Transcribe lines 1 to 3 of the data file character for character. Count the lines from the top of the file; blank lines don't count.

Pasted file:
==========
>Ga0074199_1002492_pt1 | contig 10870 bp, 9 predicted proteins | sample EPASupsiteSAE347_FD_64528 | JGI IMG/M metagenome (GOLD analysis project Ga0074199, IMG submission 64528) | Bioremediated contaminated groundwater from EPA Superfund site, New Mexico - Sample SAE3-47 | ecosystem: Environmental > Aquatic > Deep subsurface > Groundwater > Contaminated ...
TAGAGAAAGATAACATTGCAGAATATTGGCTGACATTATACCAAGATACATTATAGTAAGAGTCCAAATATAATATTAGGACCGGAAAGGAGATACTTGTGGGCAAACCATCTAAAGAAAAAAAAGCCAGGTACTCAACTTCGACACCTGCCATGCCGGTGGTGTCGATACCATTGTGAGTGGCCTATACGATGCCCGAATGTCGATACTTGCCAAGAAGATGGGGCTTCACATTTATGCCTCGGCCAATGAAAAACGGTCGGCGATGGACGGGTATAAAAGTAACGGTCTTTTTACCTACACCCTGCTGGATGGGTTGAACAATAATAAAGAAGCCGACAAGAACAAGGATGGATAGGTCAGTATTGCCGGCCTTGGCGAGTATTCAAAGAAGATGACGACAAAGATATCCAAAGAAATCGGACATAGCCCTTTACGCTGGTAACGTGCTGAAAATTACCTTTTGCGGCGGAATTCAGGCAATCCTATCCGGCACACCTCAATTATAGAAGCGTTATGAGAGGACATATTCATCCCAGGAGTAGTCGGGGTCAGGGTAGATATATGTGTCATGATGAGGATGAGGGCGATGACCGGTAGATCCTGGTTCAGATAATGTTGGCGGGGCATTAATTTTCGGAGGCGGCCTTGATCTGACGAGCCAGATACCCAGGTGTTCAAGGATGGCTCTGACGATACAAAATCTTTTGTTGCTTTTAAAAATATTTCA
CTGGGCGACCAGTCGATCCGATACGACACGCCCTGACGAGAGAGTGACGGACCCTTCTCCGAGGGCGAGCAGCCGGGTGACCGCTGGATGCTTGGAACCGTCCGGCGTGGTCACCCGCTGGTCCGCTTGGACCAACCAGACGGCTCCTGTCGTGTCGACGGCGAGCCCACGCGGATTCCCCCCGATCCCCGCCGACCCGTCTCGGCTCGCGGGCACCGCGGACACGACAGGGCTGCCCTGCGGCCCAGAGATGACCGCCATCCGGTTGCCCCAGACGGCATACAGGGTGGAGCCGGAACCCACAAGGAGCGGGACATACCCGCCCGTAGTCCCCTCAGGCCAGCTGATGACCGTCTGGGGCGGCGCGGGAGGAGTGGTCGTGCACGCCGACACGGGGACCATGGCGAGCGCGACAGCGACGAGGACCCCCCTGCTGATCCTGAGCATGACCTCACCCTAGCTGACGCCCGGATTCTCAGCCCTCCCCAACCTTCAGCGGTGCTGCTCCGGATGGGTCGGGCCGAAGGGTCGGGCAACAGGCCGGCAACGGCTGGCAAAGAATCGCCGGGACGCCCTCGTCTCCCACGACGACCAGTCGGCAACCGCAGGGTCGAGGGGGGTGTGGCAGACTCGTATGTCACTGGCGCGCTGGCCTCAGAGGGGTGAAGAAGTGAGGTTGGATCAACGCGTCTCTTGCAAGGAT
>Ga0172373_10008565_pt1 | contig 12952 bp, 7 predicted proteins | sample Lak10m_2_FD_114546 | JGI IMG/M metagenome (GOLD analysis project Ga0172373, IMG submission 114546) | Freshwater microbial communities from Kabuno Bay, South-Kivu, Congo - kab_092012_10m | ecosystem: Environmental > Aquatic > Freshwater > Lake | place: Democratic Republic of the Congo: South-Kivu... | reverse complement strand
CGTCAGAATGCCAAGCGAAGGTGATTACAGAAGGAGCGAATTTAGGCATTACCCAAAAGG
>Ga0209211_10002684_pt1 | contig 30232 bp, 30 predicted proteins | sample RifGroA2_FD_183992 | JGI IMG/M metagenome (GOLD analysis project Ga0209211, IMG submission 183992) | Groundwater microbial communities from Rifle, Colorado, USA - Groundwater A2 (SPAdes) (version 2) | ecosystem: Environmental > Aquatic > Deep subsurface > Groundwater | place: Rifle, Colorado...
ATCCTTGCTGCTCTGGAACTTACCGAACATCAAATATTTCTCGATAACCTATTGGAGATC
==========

>Ga0074199_1002492_pt1 | contig 10870 bp, 9 predicted proteins | sample EPASupsiteSAE347_FD_64528 | JGI IMG/M metagenome (GOLD analysis project Ga0074199, IMG submission 64528) | Bioremediated contaminated groundwater from EPA Superfund site, New Mexico - Sample SAE3-47 | ecosystem: Environmental > Aquatic > Deep subsurface > Groundwater > Contaminated ...
TAGAGAAAGATAACATTGCAGAATATTGGCTGACATTATACCAAGATACATTATAGTAAGAGTCCAAATATAATATTAGGACCGGAAAGGAGATACTTGTGGGCAAACCATCTAAAGAAAAAAAAGCCAGGTACTCAACTTCGACACCTGCCATGCCGGTGGTGTCGATACCATTGTGAGTGGCCTATACGATGCCCGAATGTCGATACTTGCCAAGAAGATGGGGCTTCACATTTATGCCTCGGCCAATGAAAAACGGTCGGCGATGGACGGGTATAAAAGTAACGGTCTTTTTACCTACACCCTGCTGGATGGGTTGAACAATAATAAAGAAGCCGACAAGAACAAGGATGGATAGGTCAGTATTGCCGGCCTTGGCGAGTATTCAAAGAAGATGACGACAAAGATATCCAAAGAAATCGGACATAGCCCTTTACGCTGGTAACGTGCTGAAAATTACCTTTTGCGGCGGAATTCAGGCAATCCTATCCGGCACACCTCAATTATAGAAGCGTTATGAGAGGACATATTCATCCCAGGAGTAGTCGGGGTCAGGGTAGATATATGTGTCATGATGAGGATGAGGGCGATGACCGGTAGATCCTGGTTCAGATAATGTTGGCGGGGCATTAATTTTCGGAGGCGGCCTTGATCTGACGAGCCAGATACCCAGGTGTTCAAGGATGGCTCTGACGATACAAAATCTTTTGTTGCTTTTAAAAATATTTCA
CTGGGCGACCAGTCGATCCGATACGACACGCCCTGACGAGAGAGTGACGGACCCTTCTCCGAGGGCGAGCAGCCGGGTGACCGCTGGATGCTTGGAACCGTCCGGCGTGGTCACCCGCTGGTCCGCTTGGACCAACCAGACGGCTCCTGTCGTGTCGACGGCGAGCCCACGCGGATTCCCCCCGATCCCCGCCGACCCGTCTCGGCTCGCGGGCACCGCGGACACGACAGGGCTGCCCTGCGGCCCAGAGATGACCGCCATCCGGTTGCCCCAGACGGCATACAGGGTGGAGCCGGAACCCACAAGGAGCGGGACATACCCGCCCGTAGTCCCCTCAGGCCAGCTGATGACCGTCTGGGGCGGCGCGGGAGGAGTGGTCGTGCACGCCGACACGGGGACCATGGCGAGCGCGACAGCGACGAGGACCCCCCTGCTGATCCTGAGCATGACCTCACCCTAGCTGACGCCCGGATTCTCAGCCCTCCCCAACCTTCAGCGGTGCTGCTCCGGATGGGTCGGGCCGAAGGGTCGGGCAACAGGCCGGCAACGGCTGGCAAAGAATCGCCGGGACGCCCTCGTCTCCCACGACGACCAGTCGGCAACCGCAGGGTCGAGGGGGGTGTGGCAGACTCGTATGTCACTGGCGCGCTGGCCTCAGAGGGGTGAAGAAGTGAGGTTGGATCAACGCGTCTCTTGCAAGGAT